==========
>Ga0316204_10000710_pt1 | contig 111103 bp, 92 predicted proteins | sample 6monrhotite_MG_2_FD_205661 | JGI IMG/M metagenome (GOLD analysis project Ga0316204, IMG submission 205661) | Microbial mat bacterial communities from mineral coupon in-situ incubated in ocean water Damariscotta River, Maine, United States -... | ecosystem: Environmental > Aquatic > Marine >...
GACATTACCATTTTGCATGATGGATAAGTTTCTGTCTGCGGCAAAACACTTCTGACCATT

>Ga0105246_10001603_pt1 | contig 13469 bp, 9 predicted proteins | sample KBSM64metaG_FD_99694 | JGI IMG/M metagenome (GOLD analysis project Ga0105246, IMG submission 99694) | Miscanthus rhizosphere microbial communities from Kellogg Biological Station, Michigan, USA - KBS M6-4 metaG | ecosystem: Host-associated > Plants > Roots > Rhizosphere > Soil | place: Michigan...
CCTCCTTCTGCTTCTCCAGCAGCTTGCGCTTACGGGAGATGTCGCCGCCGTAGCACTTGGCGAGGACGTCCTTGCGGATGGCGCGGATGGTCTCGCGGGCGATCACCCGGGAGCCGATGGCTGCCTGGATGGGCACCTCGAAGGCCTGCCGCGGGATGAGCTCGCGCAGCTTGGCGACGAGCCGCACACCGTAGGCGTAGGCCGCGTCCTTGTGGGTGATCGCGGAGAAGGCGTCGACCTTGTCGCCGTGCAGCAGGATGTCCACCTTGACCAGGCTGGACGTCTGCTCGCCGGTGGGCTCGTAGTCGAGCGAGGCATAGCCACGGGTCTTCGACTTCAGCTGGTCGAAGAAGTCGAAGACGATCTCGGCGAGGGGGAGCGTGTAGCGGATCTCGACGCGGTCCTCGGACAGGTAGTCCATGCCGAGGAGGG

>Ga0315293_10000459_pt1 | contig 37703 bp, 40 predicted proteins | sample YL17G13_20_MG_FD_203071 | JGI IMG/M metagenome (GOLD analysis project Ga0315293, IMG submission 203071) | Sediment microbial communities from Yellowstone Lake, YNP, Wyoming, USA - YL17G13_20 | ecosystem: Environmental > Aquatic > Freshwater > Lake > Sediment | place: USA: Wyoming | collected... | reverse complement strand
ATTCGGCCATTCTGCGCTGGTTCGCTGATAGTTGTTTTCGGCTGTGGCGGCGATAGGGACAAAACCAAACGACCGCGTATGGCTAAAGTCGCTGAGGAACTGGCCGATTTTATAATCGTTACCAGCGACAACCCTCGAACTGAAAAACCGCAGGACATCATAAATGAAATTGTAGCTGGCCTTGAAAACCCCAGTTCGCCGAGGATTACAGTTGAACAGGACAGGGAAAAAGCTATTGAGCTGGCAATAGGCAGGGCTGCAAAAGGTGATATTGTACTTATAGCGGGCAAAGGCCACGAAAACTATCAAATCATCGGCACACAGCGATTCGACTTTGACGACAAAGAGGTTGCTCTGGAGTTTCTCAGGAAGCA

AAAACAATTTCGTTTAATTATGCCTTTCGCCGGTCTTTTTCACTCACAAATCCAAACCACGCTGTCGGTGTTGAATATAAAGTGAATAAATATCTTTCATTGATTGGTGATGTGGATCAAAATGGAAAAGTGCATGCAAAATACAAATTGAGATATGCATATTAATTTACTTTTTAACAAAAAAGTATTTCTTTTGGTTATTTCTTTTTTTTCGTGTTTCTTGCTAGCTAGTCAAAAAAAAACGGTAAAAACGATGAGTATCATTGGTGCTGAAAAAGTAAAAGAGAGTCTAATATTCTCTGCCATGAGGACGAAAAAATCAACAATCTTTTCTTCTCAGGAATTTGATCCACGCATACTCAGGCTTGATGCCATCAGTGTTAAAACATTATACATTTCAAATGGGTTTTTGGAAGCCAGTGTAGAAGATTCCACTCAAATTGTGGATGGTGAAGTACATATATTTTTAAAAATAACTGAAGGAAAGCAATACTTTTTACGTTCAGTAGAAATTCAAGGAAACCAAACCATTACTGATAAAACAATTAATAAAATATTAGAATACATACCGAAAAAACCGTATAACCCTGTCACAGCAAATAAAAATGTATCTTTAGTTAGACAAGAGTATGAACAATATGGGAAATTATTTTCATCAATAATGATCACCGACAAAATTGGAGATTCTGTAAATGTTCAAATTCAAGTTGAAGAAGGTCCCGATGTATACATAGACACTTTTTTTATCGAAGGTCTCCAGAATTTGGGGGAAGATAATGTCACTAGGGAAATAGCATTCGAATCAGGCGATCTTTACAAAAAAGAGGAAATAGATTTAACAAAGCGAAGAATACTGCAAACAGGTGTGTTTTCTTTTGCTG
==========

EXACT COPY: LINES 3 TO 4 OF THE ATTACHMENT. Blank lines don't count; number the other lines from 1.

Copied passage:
>Ga0105246_10001603_pt1 | contig 13469 bp, 9 predicted proteins | sample KBSM64metaG_FD_99694 | JGI IMG/M metagenome (GOLD analysis project Ga0105246, IMG submission 99694) | Miscanthus rhizosphere microbial communities from Kellogg Biological Station, Michigan, USA - KBS M6-4 metaG | ecosystem: Host-associated > Plants > Roots > Rhizosphere > Soil | place: Michigan...
CCTCCTTCTGCTTCTCCAGCAGCTTGCGCTTACGGGAGATGTCGCCGCCGTAGCACTTGGCGAGGACGTCCTTGCGGATGGCGCGGATGGTCTCGCGGGCGATCACCCGGGAGCCGATGGCTGCCTGGATGGGCACCTCGAAGGCCTGCCGCGGGATGAGCTCGCGCAGCTTGGCGACGAGCCGCACACCGTAGGCGTAGGCCGCGTCCTTGTGGGTGATCGCGGAGAAGGCGTCGACCTTGTCGCCGTGCAGCAGGATGTCCACCTTGACCAGGCTGGACGTCTGCTCGCCGGTGGGCTCGTAGTCGAGCGAGGCATAGCCACGGGTCTTCGACTTCAGCTGGTCGAAGAAGTCGAAGACGATCTCGGCGAGGGGGAGCGTGTAGCGGATCTCGACGCGGTCCTCGGACAGGTAGTCCATGCCGAGGAGGG